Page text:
### Challenge Problems

The Hubble Space Telescope can measure the energy flux from distant objects such as supernovae and stars. Scientists then use this data to calculate the energy emitted by that object. Choose an interstellar object which scientists have observed the flux at the Hubble with (for example, Vega^{3}), find the distance to that object and the size of Hubble’s primary mirror, and calculate the total energy flux. (*Hint:* The Hubble intercepts only a small part of the total flux.)

Re-derive Gauss’s law for the gravitational field, with $\overrightarrow{g}$ directed positively outward.

An infinite plate sheet of charge of surface charge density $\sigma $ is shown below. What is the electric field at a distance *x* from the sheet? Compare the result of this calculation with that of worked out in the text.

A spherical rubber balloon carries a total charge *Q* distributed uniformly over its surface. At $t=0$, the radius of the balloon is *R*. The balloon is then slowly inflated until its radius reaches 2*R* at the time ${t}_{0}.$ Determine the electric field due to this charge as a function of time (a) at the surface of the balloon, (b) at the surface of radius *R*, and (c) at the surface of radius 2*R*. Ignore any effect on the electric field due to the material of the balloon and assume that the radius increases uniformly with time.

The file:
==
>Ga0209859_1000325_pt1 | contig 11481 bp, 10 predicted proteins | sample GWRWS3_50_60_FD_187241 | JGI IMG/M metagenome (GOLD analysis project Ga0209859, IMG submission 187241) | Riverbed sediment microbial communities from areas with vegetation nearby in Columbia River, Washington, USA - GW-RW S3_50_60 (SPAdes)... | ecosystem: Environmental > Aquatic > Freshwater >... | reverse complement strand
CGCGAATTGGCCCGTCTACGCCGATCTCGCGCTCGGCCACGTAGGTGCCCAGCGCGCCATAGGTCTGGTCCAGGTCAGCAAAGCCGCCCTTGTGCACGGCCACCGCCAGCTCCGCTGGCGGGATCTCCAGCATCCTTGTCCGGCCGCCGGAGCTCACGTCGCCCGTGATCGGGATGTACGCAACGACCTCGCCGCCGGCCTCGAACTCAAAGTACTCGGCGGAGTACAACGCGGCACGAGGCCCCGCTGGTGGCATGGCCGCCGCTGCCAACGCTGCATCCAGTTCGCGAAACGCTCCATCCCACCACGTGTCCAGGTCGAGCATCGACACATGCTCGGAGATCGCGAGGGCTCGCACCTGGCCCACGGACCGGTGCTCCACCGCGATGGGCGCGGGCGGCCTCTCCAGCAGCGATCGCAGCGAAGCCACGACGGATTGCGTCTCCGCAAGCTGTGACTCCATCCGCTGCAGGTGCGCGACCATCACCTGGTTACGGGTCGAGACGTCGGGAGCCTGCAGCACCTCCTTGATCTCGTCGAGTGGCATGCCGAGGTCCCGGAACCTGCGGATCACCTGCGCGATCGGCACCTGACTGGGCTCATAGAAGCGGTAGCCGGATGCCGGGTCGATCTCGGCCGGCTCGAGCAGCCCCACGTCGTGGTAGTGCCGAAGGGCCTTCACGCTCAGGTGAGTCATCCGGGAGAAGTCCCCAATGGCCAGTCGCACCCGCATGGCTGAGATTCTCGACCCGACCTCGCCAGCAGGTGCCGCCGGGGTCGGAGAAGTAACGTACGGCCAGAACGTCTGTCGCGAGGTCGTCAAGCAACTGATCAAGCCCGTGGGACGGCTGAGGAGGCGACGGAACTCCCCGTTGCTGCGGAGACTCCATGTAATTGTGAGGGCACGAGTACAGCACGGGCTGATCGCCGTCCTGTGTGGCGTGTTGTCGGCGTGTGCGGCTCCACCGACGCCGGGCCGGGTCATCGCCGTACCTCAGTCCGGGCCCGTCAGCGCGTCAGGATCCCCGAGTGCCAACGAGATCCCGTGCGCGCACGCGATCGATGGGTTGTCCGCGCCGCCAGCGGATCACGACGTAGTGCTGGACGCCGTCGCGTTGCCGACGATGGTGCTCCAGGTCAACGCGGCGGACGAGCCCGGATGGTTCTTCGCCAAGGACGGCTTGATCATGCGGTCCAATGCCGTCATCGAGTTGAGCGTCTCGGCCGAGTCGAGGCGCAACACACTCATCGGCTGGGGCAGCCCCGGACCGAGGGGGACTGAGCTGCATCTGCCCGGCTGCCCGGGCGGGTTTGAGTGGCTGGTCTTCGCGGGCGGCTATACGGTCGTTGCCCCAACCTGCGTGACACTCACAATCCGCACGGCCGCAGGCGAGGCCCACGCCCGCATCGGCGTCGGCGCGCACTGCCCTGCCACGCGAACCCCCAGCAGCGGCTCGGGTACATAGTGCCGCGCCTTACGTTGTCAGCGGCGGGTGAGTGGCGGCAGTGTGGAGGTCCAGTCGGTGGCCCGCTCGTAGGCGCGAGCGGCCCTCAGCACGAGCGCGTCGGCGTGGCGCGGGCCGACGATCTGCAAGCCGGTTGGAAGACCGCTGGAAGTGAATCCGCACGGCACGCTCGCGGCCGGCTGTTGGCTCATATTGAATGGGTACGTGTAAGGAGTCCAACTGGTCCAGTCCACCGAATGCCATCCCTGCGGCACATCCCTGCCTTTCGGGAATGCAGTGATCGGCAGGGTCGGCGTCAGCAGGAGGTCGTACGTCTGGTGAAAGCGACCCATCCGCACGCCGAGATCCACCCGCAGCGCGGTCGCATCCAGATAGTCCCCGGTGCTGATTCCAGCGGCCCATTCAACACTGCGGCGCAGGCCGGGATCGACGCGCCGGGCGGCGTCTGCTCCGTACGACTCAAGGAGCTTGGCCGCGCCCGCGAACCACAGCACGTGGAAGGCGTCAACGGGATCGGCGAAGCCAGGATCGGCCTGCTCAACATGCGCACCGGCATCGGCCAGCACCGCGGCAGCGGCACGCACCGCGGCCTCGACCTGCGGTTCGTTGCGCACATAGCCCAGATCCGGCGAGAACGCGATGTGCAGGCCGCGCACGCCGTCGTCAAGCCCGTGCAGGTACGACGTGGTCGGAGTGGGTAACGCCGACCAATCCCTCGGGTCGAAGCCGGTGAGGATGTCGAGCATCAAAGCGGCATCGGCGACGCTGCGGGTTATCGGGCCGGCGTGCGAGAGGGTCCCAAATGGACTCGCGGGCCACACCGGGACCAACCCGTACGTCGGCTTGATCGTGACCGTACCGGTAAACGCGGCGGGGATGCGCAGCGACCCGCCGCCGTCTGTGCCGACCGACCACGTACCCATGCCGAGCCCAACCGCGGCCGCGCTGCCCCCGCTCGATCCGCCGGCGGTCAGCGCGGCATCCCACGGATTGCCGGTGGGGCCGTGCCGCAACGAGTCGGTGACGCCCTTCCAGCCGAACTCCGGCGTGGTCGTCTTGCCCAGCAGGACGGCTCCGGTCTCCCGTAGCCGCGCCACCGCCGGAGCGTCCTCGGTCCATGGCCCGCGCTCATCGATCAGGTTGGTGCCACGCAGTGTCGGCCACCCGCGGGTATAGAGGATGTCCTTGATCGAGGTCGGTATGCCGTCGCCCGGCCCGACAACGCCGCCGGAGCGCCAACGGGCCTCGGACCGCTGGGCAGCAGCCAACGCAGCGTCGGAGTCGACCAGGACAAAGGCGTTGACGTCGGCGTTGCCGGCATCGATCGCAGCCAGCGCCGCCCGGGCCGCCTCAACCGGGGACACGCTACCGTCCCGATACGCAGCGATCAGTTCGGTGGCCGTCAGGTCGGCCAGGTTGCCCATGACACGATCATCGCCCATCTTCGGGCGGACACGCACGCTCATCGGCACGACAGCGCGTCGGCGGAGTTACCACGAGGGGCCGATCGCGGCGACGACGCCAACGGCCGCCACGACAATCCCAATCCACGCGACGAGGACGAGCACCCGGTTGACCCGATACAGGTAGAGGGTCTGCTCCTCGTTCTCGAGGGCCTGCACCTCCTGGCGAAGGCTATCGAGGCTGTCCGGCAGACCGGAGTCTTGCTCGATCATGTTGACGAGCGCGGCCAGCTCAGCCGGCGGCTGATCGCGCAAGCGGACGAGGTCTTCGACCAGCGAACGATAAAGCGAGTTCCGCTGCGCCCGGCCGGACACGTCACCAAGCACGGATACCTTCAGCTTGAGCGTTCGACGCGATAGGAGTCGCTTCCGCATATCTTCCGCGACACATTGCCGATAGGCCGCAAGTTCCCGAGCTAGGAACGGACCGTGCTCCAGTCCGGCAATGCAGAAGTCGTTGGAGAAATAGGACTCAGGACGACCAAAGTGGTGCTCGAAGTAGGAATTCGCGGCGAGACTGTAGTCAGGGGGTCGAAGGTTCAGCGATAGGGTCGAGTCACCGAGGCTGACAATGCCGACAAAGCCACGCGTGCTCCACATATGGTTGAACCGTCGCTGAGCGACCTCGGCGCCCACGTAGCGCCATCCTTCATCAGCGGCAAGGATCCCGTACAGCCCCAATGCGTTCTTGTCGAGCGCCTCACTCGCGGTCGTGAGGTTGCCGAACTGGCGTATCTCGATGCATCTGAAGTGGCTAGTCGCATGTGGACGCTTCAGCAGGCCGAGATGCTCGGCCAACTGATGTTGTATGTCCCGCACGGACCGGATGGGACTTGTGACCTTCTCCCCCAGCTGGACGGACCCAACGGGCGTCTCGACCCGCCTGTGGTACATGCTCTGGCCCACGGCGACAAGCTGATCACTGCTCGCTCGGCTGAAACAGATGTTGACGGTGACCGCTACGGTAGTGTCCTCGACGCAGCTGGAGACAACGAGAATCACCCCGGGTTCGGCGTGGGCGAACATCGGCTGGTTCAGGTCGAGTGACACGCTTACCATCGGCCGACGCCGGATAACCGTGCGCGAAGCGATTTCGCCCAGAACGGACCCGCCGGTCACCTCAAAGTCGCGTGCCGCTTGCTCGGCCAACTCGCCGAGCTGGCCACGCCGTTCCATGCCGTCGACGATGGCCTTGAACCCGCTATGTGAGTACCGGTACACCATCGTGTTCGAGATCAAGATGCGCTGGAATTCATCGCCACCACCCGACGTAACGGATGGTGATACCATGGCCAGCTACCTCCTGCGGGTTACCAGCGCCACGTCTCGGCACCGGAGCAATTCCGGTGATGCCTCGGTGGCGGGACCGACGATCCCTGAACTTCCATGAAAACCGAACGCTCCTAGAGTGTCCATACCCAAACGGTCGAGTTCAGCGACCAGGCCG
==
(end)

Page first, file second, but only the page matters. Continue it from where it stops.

Find the electric field of a large conducting plate containing a net charge *q*. Let *A* be area of one side of the plate and *h* the thickness of the plate (see below). The charge on the metal plate will distribute mostly on the two planar sides and very little on the edges if the plate is thin.

### Footnotes

- 3http://adsabs.harvard.edu/abs/2004AJ....127.3508B